President Barack Obama traveled to Cannon Ball, North Dakota yesterday to talk about what the United States needs to do to help Native Americans across the country.
President Obama is just the third sitting president in the last eight decades to visit an Indian Reservation. The president met with Native American children in North Dakota ahead of the tribe's annual Flag Day powwow. In Flandreau, Becky Red Earth-Villeda was happy to see the president step foot on native land.
"Find out when he's going to be here," Becky Red Earth-Villeda said.
Obama unveiled a plan to reform the Bureau of Indian Education to better educate native children and increase tribal control of schools. The White House also hopes to take steps to help Native Americans struggling with unemployment. Red Earth-Villeda, who just ran for president on the Executive Committee in Flandreau, says even with the effort, the president has to work hard to keep his promises.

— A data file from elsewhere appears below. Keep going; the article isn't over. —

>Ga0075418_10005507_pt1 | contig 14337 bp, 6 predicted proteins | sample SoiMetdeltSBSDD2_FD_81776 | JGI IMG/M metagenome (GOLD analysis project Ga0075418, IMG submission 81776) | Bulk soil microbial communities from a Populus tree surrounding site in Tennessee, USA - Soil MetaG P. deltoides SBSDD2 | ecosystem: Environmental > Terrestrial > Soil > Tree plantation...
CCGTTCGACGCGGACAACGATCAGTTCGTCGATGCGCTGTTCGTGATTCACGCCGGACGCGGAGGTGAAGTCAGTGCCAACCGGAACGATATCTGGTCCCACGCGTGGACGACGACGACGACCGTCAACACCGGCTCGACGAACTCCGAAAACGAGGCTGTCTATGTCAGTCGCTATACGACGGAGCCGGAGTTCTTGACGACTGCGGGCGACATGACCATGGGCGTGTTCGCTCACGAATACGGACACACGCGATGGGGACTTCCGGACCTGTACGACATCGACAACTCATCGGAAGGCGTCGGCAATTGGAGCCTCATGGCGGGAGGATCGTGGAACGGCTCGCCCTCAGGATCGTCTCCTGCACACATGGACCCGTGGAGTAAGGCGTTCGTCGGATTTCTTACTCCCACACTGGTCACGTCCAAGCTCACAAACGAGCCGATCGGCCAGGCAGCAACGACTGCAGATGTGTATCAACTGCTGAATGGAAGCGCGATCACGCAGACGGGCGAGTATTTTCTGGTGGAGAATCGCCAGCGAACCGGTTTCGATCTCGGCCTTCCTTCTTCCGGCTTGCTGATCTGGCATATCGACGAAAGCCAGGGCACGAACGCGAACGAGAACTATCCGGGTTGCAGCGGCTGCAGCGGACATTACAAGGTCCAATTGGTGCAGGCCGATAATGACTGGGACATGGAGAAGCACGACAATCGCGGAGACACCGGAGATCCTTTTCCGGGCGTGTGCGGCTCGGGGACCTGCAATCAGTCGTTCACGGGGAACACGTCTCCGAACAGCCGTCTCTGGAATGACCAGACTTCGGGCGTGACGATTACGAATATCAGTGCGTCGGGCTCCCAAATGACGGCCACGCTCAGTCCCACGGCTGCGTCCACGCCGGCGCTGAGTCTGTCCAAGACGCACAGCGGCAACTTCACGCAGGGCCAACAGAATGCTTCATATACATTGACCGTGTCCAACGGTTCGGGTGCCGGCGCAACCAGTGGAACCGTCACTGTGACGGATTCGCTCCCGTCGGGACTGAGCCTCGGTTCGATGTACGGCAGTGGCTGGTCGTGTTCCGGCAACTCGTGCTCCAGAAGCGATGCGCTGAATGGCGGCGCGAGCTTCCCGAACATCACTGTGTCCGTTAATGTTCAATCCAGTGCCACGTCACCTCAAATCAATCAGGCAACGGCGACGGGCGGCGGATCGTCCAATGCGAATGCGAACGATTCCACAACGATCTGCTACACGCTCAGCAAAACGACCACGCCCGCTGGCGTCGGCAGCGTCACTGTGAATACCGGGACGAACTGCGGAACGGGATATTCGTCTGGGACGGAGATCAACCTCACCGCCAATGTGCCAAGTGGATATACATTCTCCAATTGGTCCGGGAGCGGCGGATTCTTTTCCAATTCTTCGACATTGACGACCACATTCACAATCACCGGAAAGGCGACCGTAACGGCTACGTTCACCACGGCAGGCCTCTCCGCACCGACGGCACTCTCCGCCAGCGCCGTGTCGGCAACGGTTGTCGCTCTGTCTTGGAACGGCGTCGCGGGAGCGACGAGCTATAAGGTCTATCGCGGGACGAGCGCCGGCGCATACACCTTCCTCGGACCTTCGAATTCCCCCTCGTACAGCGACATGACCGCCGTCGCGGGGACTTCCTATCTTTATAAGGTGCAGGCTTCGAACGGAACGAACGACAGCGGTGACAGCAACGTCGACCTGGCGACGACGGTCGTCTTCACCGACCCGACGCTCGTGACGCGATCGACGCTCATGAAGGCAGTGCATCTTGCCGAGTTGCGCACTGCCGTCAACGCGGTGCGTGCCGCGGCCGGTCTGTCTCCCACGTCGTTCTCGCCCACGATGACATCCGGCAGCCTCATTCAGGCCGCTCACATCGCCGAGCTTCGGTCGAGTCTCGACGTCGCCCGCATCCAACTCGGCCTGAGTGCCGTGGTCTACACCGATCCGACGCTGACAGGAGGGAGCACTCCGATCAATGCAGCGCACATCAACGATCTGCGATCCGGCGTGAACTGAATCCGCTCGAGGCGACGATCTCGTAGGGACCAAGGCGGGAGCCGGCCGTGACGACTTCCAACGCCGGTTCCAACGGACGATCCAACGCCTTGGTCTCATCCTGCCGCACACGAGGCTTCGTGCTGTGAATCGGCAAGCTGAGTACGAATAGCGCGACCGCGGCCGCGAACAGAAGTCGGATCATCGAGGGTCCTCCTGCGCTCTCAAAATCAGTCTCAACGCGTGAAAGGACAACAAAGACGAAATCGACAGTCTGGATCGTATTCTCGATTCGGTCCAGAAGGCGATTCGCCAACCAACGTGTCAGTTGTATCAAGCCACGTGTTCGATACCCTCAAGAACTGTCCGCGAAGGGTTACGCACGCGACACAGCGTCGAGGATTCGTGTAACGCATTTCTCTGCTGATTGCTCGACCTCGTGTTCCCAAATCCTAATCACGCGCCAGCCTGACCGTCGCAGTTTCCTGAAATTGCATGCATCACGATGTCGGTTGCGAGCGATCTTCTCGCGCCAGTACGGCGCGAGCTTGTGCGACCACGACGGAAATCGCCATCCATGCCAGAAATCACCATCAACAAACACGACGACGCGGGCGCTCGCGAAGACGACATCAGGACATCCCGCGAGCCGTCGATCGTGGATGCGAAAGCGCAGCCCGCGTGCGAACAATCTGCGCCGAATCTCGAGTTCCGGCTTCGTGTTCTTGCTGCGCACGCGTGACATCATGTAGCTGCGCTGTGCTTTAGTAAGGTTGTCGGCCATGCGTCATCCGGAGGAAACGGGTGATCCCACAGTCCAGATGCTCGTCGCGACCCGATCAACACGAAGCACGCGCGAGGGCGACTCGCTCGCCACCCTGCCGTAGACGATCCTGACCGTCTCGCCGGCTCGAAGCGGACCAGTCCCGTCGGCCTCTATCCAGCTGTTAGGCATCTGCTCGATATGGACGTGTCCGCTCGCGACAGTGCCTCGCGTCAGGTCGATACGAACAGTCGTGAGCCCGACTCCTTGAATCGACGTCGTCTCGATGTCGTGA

"I'm really glad you're coming to the reservations because I am assuming and banking on the fact that you're thinking like me. You have a lot of work to do, left to do, and it is with the Native Americans," Red Earth-Villeda said.
Harold Red Earth says if Obama would visit Flandreau, he hopes the president would hear from everyone about the struggles on the reservation.
"I'm glad he's at least making an attempt to, but I wish he would get with the right people. If he was going to visit a reservation he needs to talk to the general membership, not the executive council," Harold Red Earth said.
Obama left Cannon Ball to head to California. Native Americans hope the president's words he said yesterday will lead to changes in the future.
Obama is the first President to visit a reservation since Bill Clinton in 1999. Obama also visited the Crow Nation in Montana during his 2008 campaign.